Foreclosure Wave to Continue

Irvine, Calif.-based John Burns Real Estate Consulting Inc. has released a study positing that some 5 million houses and condos already delinquent will go through foreclosure or short sales in the next few years. That's most of the 7.7 million U.S. households currently delinquent.

February 16, 2010
By Dees Stribling, Contributing Editor

Courtesy Flickr Creative Commons user futureatlas.com

Irvine, Calif.-based John Burns Real Estate Consulting Inc. has released a study positing that some 5 million houses and condos already delinquent will go through foreclosure or short sales in the next few years. That’s most of the 7.7 million U.S. households currently delinquent.

If it comes to pass, will that stark fact continue to drive down home prices? Maybe not. Buyers have been snapping up foreclosed properties at a fairly brisk pace lately, taking advantage of post-bubble prices and low interest rates. A sustained recovery, even a modest one, will probably keep a steady flow of buyers in the market for foreclosed properties, which might in turn keep something of a floor beneath prices.

Still, not everywhere will see such a floor. The foreclosed properties will add about 10 months’ worth of inventory to the U.S. housing market, according to the consultancy. But that’s just a national average. Places such as Orlando and Stockton, Calif., will have 27 months’ worth — more than two years — of extra inventory to deal with. Miami will have two years’ worth and Las Vegas 18 months.

Countrywide Pays Florida Settlement

A 2008 lawsuit by the State of Florida against Countrywide Financial Corp. will come to fruition for some in that state this week, as settlement checks worth about $6,000 each are being sent to about 2,700 Florida homeowners (and former homeowners). The entire Florida settlement totals $16.9 million.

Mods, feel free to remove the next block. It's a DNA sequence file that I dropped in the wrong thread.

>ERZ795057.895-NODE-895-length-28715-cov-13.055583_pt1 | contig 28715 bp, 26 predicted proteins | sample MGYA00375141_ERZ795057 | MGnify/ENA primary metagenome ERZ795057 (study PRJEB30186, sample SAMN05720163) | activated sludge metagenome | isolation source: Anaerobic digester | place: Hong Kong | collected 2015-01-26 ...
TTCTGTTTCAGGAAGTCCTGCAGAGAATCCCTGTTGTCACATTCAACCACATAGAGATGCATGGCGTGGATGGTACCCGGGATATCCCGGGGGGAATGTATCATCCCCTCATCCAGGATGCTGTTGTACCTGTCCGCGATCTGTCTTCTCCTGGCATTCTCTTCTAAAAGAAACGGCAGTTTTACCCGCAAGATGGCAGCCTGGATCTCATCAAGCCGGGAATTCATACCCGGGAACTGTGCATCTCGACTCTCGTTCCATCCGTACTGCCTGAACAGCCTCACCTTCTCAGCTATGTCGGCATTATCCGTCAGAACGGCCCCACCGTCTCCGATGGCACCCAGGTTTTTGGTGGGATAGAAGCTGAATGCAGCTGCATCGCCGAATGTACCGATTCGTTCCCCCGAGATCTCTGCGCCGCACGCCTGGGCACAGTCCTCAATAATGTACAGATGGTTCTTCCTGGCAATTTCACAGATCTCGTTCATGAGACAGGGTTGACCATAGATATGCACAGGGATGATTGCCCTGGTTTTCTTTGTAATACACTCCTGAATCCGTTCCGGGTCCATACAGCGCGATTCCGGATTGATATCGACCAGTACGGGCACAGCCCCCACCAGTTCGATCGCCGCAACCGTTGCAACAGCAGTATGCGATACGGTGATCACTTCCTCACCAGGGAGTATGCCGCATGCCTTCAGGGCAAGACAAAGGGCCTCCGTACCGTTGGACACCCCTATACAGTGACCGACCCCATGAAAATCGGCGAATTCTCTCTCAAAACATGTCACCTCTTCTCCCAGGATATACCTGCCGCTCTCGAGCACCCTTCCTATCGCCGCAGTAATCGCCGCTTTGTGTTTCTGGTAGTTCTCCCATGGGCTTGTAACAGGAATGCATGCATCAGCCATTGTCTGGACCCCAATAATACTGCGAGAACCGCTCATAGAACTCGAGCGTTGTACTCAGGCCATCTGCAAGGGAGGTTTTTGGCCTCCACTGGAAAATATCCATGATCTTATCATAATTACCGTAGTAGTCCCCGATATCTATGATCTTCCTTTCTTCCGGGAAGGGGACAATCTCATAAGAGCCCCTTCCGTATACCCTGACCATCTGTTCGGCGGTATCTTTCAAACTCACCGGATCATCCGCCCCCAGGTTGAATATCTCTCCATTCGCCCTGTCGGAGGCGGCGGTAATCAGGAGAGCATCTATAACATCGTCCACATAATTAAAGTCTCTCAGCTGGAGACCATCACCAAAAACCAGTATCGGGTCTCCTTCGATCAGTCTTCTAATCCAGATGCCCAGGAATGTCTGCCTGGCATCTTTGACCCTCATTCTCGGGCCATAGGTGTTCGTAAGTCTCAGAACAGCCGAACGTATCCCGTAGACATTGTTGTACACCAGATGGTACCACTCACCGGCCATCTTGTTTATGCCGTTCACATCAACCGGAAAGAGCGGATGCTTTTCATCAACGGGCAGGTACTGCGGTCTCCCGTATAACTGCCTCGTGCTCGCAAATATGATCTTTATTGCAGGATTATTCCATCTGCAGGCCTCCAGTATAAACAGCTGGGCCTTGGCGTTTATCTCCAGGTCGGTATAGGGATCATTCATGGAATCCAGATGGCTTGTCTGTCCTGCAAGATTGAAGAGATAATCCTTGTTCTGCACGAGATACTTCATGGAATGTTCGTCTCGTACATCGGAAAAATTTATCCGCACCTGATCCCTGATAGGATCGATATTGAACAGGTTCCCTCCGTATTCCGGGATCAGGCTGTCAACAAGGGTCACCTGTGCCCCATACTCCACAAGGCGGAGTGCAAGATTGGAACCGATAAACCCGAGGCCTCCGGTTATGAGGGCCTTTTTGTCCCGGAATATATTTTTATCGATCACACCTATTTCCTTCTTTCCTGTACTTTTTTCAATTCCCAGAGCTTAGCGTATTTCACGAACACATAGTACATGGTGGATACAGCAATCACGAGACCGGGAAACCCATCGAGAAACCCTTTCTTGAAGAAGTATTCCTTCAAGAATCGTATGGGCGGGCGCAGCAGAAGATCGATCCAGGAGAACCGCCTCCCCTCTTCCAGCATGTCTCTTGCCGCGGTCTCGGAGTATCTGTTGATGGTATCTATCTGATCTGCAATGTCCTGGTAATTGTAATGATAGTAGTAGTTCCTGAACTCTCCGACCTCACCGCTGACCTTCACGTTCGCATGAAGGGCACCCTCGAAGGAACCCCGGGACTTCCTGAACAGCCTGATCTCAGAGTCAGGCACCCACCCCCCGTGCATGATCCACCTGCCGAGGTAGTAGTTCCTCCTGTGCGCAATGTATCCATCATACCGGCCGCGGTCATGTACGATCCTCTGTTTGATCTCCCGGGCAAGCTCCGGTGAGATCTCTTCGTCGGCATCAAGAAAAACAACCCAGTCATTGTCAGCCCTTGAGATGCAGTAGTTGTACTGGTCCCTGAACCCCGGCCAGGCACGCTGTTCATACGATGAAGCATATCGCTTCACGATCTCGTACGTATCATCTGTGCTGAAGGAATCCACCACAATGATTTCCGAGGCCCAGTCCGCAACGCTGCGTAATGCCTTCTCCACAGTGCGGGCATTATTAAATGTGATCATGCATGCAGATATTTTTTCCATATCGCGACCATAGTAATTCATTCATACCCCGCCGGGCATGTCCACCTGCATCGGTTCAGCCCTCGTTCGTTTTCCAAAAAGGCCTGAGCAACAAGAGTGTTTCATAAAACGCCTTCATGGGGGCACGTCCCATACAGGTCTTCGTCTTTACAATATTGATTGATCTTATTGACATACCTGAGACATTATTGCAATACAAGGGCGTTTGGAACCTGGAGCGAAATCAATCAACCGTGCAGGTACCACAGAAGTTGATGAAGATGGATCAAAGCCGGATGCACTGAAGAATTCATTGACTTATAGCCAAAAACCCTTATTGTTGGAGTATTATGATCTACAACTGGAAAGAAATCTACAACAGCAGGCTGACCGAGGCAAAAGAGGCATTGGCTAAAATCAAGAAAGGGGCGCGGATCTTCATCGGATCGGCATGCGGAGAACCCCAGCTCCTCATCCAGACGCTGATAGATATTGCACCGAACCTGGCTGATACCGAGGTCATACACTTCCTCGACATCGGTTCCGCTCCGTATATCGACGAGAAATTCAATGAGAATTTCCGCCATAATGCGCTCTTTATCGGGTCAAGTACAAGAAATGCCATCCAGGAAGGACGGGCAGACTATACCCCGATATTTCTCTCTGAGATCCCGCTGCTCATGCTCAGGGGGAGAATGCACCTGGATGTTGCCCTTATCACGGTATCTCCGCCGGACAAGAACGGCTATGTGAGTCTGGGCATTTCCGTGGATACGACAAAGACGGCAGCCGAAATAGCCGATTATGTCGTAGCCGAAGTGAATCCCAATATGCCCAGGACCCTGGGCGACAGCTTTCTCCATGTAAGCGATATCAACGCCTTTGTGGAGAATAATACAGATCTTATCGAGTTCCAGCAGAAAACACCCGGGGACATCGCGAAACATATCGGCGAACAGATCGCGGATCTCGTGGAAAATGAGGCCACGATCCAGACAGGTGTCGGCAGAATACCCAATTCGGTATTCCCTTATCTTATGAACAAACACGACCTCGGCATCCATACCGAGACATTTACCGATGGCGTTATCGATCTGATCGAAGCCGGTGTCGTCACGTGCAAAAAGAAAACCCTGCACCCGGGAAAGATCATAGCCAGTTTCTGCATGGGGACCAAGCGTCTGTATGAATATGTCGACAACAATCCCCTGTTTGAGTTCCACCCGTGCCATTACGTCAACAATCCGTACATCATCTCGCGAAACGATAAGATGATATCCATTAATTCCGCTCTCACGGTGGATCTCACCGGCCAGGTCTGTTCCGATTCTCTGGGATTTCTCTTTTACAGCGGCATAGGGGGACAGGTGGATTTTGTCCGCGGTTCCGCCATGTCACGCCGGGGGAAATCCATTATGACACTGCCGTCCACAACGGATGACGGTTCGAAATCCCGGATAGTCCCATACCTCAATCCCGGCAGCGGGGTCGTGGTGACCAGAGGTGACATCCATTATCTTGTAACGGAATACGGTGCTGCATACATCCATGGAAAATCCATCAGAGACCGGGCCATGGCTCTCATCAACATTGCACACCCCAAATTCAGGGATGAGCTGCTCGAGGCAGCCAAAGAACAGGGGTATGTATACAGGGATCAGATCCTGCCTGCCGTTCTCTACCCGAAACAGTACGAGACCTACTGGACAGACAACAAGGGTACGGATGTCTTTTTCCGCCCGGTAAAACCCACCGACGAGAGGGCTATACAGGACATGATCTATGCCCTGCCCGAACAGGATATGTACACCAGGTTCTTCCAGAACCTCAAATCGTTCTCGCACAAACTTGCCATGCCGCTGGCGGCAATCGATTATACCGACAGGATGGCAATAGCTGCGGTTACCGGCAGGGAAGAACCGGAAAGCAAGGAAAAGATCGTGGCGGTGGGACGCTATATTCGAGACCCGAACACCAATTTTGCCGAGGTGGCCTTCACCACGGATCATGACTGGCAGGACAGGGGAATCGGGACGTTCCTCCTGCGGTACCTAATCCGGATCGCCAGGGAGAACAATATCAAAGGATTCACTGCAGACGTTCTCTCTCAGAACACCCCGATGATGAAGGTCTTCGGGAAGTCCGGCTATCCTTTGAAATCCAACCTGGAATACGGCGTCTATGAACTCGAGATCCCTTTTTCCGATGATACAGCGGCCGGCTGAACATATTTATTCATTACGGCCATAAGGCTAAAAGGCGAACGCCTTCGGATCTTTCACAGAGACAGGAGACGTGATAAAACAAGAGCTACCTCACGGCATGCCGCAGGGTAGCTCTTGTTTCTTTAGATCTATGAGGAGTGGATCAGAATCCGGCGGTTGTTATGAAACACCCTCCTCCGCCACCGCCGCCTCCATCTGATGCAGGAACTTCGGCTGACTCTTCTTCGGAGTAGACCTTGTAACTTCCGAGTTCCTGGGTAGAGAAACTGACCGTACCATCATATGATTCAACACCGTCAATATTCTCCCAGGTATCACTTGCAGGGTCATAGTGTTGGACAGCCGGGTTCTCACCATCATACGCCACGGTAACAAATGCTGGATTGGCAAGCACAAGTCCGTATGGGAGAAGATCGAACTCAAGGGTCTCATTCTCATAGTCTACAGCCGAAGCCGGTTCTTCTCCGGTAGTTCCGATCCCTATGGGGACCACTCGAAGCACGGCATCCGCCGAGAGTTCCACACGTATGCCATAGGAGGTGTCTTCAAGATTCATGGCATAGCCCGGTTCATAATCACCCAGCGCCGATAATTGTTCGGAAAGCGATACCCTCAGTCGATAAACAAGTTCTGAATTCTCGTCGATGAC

In the suit, Florida Attorney General Bill McCollum asserted that back in the freewheeling, get-a-mortgage-if-you-can-fog-a-mirror days of the mid-2000s, Countrywide put borrowers into mortgages they couldn’t afford and possibly misled them about the bear-trap nature of the interest rates and penalties associated with their loans.

The payments are part of a larger pattern of settlements that Countrywide, now part of Bank of America, has agreed to make under legal pressure from the attorneys general of Florida and 10 other states. All together, the company agreed to a total of $8.4 billion in mortgage relief, including loan modifications.

Volcker Talks, Congress Yawns

Financial euthanasia might be the next big thing if former Fed chairman and current Obama administration advisor Paul Volcker has his way. Speaking on CNN over the weekend, Volcker said that “if a big non-bank institution gets in trouble and threatens the whole system, there ought to be some authority that can step in, take over that organization and liquidate it or merge it–not save it.”

That notion was only the latest reform-minded statement from the head of the president’s Economic Recovery Advisory Board. Earlier this month, Volcker said in testimony before the Senate Banking Committee that a bank “trading for its own account… will almost inevitably find itself, consciously or inadvertently, acting at cross purposes to the interests of an unrelated commercial customer of a bank.”

The so-called Volcker Rule would ban depository institutions from proprietary trading. Volcker has been talking about the idea a lot in recent weeks, but it seems unlikely to be translated into any kind of new regulation by a distinctly non-reform-minded Congress.

The markets were closed on Monday for the Presidents Day holiday.